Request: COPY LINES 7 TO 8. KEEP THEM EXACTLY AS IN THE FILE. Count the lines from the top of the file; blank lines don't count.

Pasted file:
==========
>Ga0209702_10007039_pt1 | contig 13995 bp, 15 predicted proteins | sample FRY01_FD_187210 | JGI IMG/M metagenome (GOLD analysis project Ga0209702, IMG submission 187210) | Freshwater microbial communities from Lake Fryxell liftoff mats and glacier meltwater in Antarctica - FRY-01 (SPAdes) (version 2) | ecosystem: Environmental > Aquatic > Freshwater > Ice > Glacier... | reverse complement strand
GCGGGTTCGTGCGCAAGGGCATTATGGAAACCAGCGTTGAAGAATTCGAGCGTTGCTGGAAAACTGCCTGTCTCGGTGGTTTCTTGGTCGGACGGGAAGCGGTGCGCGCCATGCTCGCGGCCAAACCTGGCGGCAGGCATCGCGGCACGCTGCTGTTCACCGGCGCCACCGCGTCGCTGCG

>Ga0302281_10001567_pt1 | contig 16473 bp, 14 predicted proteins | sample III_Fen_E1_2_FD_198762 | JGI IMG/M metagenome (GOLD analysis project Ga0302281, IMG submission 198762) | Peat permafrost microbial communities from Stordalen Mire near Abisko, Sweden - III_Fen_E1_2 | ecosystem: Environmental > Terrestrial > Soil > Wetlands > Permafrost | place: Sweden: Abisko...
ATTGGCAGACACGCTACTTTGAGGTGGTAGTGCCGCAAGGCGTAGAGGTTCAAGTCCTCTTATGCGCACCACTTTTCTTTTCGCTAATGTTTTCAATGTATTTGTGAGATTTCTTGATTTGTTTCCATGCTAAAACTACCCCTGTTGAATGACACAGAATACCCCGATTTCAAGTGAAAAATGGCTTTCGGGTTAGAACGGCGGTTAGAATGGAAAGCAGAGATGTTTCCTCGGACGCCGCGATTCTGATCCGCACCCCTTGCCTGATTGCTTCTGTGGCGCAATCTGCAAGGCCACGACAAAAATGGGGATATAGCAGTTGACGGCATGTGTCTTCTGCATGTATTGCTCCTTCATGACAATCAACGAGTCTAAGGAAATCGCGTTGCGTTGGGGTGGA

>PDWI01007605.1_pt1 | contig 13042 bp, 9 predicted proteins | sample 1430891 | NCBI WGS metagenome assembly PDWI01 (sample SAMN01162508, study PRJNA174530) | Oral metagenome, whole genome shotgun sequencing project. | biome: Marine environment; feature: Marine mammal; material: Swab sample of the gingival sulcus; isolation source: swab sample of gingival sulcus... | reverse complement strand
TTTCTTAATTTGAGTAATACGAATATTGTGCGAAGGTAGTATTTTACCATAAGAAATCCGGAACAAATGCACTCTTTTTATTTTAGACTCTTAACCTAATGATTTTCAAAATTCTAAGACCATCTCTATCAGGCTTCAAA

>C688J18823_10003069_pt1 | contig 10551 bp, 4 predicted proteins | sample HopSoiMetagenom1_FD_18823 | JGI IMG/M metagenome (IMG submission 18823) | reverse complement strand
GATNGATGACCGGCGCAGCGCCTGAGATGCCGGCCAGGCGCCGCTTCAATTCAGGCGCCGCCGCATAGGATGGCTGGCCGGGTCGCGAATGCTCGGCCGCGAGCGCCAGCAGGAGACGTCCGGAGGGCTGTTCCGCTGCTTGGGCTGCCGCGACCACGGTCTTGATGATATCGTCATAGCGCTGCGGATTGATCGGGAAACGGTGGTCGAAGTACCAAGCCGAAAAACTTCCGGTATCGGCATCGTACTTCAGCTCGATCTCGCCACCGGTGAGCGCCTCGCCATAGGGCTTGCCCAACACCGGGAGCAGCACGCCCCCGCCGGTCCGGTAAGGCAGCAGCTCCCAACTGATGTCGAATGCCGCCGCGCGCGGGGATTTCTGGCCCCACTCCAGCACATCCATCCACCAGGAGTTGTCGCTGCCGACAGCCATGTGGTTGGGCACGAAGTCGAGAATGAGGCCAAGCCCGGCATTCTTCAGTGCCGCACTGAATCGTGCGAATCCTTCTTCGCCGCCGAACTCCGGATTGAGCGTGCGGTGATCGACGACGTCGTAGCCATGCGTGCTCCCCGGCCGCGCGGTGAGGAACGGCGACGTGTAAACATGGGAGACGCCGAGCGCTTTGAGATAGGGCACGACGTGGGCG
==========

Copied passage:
>C688J18823_10003069_pt1 | contig 10551 bp, 4 predicted proteins | sample HopSoiMetagenom1_FD_18823 | JGI IMG/M metagenome (IMG submission 18823) | reverse complement strand
GATNGATGACCGGCGCAGCGCCTGAGATGCCGGCCAGGCGCCGCTTCAATTCAGGCGCCGCCGCATAGGATGGCTGGCCGGGTCGCGAATGCTCGGCCGCGAGCGCCAGCAGGAGACGTCCGGAGGGCTGTTCCGCTGCTTGGGCTGCCGCGACCACGGTCTTGATGATATCGTCATAGCGCTGCGGATTGATCGGGAAACGGTGGTCGAAGTACCAAGCCGAAAAACTTCCGGTATCGGCATCGTACTTCAGCTCGATCTCGCCACCGGTGAGCGCCTCGCCATAGGGCTTGCCCAACACCGGGAGCAGCACGCCCCCGCCGGTCCGGTAAGGCAGCAGCTCCCAACTGATGTCGAATGCCGCCGCGCGCGGGGATTTCTGGCCCCACTCCAGCACATCCATCCACCAGGAGTTGTCGCTGCCGACAGCCATGTGGTTGGGCACGAAGTCGAGAATGAGGCCAAGCCCGGCATTCTTCAGTGCCGCACTGAATCGTGCGAATCCTTCTTCGCCGCCGAACTCCGGATTGAGCGTGCGGTGATCGACGACGTCGTAGCCATGCGTGCTCCCCGGCCGCGCGGTGAGGAACGGCGACGTGTAAACATGGGAGACGCCGAGCGCTTTGAGATAGGGCACGACGTGGGCG